The Norwegian government decided to put a unique stamp on the products of Israeli settlements. The Israeli Foreign Ministry responded in a statement on Saturday that it would provide a unique identity for the “occupied territories”, which would “negatively affect bilateral relations between Israel and Norway.” Norway’s importance in strengthening relations between Israel and the Palestinians.
In doing so, the Israeli Foreign Ministry is referring to the role of mediators in the Israeli-Palestinian conflict, which Norway has been seeking to play for years, as it did in the negotiations that led to the Oslo Accords in the 1990s.
The Norwegian government announced in a statement on Friday that the “Israel” look was only appropriate for products from areas under Israeli control before June 4, 1967.
“Food coming from Israeli-occupied territories must be labeled where the product comes from and indicate where it came from,” Oslo explained.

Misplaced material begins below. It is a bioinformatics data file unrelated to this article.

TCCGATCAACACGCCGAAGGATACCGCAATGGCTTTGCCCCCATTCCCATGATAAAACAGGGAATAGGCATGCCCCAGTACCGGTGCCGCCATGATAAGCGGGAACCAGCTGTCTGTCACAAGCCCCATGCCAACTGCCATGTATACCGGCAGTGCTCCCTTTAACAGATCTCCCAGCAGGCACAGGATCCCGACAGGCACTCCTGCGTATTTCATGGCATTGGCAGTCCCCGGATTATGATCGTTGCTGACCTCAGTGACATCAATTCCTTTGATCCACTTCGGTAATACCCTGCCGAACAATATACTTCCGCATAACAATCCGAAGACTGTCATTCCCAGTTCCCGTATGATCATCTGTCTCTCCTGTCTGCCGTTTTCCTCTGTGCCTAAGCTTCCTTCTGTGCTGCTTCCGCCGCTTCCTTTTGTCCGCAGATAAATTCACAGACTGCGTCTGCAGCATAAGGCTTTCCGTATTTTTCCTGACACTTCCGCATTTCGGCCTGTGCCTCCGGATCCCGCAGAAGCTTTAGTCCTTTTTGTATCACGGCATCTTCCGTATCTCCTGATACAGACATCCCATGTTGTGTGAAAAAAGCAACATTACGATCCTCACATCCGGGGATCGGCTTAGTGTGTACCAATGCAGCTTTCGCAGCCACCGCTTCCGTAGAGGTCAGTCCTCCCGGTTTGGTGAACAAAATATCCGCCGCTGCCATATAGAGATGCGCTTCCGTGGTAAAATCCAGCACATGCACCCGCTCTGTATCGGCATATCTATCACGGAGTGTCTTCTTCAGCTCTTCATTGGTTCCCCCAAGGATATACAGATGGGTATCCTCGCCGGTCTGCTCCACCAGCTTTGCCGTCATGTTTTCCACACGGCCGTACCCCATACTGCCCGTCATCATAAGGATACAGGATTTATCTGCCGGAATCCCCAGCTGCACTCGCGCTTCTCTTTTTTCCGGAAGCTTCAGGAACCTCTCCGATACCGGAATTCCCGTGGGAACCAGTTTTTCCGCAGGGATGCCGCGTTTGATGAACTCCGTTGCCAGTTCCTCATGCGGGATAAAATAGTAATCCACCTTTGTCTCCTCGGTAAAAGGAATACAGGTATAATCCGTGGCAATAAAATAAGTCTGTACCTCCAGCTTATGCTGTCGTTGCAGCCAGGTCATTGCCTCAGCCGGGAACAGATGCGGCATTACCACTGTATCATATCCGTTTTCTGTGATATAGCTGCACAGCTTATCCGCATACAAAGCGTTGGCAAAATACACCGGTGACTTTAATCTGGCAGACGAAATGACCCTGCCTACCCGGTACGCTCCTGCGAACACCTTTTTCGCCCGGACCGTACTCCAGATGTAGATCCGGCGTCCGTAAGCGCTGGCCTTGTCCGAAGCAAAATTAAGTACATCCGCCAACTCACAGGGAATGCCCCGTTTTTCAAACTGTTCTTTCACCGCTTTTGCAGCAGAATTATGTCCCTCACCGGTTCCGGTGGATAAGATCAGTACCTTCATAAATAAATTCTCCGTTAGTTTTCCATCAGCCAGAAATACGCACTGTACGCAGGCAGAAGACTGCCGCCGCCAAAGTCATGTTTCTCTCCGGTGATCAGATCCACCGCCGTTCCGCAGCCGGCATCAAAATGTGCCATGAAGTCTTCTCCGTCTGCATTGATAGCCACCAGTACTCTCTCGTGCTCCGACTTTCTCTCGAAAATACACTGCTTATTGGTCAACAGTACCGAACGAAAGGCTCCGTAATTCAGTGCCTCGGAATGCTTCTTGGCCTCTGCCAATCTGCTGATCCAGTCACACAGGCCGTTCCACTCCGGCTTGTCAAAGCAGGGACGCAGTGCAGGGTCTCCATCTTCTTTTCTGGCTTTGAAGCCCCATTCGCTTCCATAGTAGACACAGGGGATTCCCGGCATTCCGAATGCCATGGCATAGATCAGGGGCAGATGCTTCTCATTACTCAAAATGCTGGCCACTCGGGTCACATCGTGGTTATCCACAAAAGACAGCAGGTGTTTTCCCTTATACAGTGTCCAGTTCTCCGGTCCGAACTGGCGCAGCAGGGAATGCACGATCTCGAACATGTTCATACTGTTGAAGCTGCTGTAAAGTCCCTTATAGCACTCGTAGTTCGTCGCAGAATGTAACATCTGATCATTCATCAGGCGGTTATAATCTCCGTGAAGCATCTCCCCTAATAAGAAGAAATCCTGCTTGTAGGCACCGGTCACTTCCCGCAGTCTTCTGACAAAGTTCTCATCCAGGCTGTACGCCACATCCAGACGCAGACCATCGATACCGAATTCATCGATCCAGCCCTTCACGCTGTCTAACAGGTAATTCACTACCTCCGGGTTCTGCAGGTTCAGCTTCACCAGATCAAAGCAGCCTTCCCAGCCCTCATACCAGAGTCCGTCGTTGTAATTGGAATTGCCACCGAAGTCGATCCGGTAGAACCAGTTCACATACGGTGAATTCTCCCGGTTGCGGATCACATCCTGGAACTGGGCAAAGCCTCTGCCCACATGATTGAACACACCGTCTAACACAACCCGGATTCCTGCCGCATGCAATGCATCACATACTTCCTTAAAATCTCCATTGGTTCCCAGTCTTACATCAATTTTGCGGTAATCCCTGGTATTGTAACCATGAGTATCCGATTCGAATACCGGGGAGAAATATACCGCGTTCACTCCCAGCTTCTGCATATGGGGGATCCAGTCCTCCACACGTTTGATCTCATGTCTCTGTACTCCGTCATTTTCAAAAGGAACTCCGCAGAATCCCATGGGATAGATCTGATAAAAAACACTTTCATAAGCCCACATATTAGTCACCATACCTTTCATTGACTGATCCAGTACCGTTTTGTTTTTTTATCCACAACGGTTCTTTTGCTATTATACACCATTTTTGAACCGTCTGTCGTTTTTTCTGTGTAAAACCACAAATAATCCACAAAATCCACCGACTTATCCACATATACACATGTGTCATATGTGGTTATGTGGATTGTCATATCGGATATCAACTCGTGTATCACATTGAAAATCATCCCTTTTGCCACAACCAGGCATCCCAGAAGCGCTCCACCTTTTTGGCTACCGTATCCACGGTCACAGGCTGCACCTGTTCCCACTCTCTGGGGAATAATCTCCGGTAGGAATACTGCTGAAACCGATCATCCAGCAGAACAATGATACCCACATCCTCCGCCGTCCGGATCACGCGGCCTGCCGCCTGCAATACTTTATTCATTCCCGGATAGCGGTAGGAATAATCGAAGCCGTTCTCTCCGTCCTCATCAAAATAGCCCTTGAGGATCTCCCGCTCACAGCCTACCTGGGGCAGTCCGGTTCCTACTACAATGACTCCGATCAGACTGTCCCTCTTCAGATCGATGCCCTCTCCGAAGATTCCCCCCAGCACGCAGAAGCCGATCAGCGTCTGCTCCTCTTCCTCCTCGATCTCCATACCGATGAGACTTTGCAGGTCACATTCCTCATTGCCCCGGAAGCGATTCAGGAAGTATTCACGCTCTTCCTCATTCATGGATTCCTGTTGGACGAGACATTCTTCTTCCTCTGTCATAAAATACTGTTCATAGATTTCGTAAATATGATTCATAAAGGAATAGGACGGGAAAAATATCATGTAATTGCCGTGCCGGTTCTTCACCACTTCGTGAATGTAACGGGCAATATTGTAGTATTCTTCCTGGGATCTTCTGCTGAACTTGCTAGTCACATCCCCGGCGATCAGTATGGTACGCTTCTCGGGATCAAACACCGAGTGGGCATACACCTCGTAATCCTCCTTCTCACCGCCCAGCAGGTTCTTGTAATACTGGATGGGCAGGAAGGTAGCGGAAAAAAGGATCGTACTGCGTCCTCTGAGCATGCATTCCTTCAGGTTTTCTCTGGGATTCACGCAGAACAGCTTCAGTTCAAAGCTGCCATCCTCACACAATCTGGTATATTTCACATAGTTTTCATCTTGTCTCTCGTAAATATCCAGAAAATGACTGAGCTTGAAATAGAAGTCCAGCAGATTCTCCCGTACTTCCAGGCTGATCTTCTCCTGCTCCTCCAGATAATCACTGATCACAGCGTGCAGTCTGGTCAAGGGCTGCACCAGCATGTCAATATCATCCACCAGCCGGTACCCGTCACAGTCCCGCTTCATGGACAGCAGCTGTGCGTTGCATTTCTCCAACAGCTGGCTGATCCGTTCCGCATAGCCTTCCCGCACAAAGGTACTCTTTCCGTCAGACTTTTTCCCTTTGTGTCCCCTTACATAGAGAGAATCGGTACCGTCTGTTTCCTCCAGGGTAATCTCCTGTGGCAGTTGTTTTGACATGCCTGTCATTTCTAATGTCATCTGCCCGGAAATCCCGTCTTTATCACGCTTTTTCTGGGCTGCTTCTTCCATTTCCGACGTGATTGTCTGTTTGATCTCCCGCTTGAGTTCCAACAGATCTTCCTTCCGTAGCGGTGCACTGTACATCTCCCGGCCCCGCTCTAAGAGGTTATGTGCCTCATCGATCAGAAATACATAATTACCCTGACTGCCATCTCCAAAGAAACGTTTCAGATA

The Norwegian government has said the move applies to the “occupied territories” of the Colon Heights and the West Bank, including East Jerusalem.
It is mainly about imports of wine, olive oil, fruits and vegetables.
In a statement to the Norwegian agency NTP, the Norwegian Foreign Minister confirmed that the move was “not a boycott of Israel by any means” and that the boycott was a “bad policy”.
“Norway has good relations with Israel. This must continue,” said Minister Anneken Hoetfeldt.
The European Commission issued a similar decision in 2015 to establish the distinctive signs recommended by member states, which was later confirmed in 2019 by a judgment of the European Court of Justice.
Oslo noted that the decision by European Justice was based on the requirement that “consumers should not be misled by the absence of labels on the origin of products”.
In the case of the United States, under the administration of former President Donald Trump, it was decided to label the products of Israeli settlements in the West Bank as “of Israeli descent”.
Israeli settlements are illegal under international law and have continued under all Israeli governments since 1967.
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